Here’s what we’re offering this week:
Veggies: Now available at both markets: good quality slicing cukes (not too fat) and pickling cukes (sand-free). Our sweet corn is here: golden fresh and sweet. We also have lots of our own zucchini and summer squash in the market, plus amazing melons, juicy tomatoes and crisp, tasty peppers direct from Bay City.
Cherries: Last chance for delicious, fresh tart cherries. Get ‘em while you can, most likely through the middle of the week. If you absolutely can’t make it by then, you’re still in luck. We’re now offering frozen pitted tart cherries and sweet cherries as well. So many ways to enjoy this Northern Michigan favorite… What’s yours?
Peaches: Our Early Glo peaches are ready for picking. These are sweet and delicious; great for eating! Just a little while longer for the Red Haven canning peaches, which we’re expecting the last week of August.
Nectarines: They should be ready around the same time as the Red Havens. So far, it’s looking like the last week of August to enjoy these.
Apricots: The apricots are delicious and firm, still going strong. Come and U-Pick or find them ready to go at the market.
Blueberries: Direct from West Olive, we’re got luscious, plump blueberries-great for eating and making desserts.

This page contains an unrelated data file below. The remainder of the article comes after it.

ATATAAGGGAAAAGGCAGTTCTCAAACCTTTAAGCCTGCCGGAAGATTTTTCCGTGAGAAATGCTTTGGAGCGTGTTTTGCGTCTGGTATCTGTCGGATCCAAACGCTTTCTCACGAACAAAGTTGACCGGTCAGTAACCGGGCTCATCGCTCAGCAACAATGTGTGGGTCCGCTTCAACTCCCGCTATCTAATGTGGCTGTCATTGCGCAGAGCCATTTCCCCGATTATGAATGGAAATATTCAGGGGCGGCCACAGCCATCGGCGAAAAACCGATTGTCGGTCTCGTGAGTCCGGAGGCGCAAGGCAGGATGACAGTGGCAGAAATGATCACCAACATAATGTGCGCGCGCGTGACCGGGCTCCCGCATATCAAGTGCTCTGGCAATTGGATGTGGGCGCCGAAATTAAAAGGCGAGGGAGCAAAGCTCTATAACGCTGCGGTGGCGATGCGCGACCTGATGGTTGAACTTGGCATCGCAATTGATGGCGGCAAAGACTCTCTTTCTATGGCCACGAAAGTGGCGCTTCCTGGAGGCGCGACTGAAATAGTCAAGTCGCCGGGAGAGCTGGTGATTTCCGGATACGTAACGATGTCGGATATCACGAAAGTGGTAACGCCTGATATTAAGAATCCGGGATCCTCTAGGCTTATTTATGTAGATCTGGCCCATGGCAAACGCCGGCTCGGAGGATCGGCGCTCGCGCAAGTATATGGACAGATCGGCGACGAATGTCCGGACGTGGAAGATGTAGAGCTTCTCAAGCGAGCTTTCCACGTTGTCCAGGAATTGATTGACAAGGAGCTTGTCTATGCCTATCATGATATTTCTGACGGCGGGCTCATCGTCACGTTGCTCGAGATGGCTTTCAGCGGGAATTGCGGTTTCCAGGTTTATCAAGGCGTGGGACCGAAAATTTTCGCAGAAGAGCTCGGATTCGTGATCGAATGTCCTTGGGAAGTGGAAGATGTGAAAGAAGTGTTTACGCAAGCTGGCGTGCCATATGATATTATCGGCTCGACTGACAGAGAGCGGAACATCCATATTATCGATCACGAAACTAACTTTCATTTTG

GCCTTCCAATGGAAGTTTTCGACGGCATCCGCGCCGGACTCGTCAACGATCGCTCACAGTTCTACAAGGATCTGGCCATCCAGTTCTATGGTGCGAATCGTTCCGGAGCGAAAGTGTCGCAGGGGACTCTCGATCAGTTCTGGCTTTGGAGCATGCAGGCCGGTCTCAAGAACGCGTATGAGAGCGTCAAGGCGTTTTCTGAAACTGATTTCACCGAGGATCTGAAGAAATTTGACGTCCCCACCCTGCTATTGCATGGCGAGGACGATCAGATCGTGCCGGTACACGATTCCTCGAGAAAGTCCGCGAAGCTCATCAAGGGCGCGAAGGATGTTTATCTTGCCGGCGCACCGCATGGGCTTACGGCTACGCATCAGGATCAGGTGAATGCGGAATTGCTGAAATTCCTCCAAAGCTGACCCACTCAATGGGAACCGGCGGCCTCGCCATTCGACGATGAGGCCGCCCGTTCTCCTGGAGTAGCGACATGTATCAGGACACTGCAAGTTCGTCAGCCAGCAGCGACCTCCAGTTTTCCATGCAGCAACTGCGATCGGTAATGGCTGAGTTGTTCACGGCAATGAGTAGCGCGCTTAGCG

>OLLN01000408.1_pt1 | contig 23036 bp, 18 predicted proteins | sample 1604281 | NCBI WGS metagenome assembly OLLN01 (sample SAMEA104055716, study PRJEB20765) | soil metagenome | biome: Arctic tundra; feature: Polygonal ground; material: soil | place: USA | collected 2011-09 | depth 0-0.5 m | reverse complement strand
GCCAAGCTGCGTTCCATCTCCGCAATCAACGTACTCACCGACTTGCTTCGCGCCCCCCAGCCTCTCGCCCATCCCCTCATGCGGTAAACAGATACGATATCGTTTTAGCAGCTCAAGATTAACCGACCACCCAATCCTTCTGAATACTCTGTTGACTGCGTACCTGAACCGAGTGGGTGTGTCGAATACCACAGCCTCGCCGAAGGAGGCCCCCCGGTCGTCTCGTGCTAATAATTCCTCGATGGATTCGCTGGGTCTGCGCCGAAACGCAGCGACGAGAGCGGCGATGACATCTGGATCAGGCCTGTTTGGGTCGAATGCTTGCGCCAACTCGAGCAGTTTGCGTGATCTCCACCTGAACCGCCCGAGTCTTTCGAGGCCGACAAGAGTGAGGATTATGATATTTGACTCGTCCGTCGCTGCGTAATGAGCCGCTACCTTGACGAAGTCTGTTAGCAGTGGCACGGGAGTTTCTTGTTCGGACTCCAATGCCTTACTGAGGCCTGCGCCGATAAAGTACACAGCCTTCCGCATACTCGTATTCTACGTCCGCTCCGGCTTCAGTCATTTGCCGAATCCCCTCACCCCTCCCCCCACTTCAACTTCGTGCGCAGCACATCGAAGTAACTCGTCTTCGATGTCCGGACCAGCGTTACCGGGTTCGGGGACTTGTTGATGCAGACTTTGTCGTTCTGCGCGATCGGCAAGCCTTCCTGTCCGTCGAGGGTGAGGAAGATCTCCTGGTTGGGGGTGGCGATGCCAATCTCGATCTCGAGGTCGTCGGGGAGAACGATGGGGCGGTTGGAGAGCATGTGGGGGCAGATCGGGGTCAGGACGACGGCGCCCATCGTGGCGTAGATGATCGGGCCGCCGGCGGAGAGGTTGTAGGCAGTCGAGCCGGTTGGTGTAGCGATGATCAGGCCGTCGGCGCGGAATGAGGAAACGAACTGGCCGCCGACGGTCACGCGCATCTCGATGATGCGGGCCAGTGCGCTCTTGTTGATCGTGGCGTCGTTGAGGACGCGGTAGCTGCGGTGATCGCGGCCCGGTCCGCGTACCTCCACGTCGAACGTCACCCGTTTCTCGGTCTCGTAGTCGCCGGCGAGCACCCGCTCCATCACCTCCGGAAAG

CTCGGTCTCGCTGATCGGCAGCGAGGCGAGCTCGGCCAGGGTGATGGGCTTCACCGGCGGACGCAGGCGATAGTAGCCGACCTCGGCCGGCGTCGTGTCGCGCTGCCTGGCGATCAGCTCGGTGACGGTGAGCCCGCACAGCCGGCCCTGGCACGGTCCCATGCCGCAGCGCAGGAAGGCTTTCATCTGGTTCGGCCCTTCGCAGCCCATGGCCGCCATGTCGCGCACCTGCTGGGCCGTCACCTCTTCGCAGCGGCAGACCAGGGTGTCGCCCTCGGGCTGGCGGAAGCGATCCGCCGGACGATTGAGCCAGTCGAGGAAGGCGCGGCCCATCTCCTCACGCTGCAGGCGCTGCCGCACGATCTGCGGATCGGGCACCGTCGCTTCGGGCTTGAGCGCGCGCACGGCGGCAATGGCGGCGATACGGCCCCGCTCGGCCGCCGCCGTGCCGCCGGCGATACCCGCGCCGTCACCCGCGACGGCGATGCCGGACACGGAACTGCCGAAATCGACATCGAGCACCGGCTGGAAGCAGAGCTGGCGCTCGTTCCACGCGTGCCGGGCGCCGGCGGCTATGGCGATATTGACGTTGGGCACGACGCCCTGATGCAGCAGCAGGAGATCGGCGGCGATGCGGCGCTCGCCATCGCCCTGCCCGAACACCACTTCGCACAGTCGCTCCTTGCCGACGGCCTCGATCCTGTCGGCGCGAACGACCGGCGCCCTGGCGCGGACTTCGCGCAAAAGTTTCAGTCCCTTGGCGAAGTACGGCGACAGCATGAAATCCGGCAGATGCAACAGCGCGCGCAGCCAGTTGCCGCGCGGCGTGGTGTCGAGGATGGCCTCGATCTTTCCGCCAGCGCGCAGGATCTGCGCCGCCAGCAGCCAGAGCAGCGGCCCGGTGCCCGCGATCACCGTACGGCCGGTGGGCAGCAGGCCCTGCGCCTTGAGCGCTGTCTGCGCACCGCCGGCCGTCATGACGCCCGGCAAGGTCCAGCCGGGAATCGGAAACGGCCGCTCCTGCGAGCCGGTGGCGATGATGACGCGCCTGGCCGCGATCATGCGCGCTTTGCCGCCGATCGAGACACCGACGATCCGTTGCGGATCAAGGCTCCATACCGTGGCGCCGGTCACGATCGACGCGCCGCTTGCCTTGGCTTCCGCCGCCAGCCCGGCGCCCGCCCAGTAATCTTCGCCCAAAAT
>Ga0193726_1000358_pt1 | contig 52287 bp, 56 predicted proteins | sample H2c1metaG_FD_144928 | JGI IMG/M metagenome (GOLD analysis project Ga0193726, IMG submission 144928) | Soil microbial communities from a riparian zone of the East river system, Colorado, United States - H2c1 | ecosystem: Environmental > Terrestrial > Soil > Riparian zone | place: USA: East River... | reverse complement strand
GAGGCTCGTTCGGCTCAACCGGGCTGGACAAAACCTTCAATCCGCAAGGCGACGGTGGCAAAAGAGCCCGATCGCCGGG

Flowers: We have big, beautiful sunflowers available to U-Pick and in our market. We also have a plethora of statice: a bright, colorful way to brighten up your home or office.
1 tablespoon dried tart cherries
1 small onion
1 clove garlic
3 tablespoons fruit-flavored vinegar
2 tablespoons orange juice
1 tablespoon honey
1/3 cup olive oil
Salt and pepper to taste
Chop cherries, onion and garlic in food processor; pulse until finely chopped. Add fruit-flavored vinegar, orange juice and honey; puree. With food processor on, slowly add olive oil; mix well. Season with salt and pepper to taste.
1/2 cup plus 1 teaspoon sugar, divided
3 tablespoons cornstarch
1/4 teaspoon salt
2 cans (16 ounces each) tart cherries
1 cup dried cherries
1/2 teaspoon almond extract
4 to 5 drops red food coloring, optional
Favorite pastry for two-crust pie
Preheat the oven to 400F.
Filling: In a 3-quart saucepan, combine 1/2 cup of the sugar, cornstarch and salt. Drain the liquid from the canned cherries into the saucepan; set cherries aside. Stir the cherry liquid into the sugar mixture until no lumps remain. Heat the mixture to boiling over medium heat, stirring frequently; continue cooking 1 minute or until mixture is thickened and slightly translucent. Remove from the heat, stir in the reserved tart cherries, dried cherries, almond extract and, if desired, food coloring.
Roll out bottom pastry between 2 sheets of lightly floured waxed paper. Place the pastry in the bottom of a 9-inch pie pan, letting the excess extend over the edge. Spoon in the cherry filling. Roll out top pastry and place over filling. Flute or crimp edges. Cut several slits in top crust to vent pie. Or, you can make a lattice top crust, whichever suits your family. Sprinkle the remaining 1 teaspoon of sugar onto the pastry strips. Place pie on the top rack in oven and place a baking sheet or piece of foil on lower rack to catch any drips.
Bake 35 to 45 minutes or until pastry is golden brown and the filling bubbles. Remove from oven and cool on wire rack 15 to 20 minutes before cutting.
Makes 10 servings. From the Cherry Marketing Institute.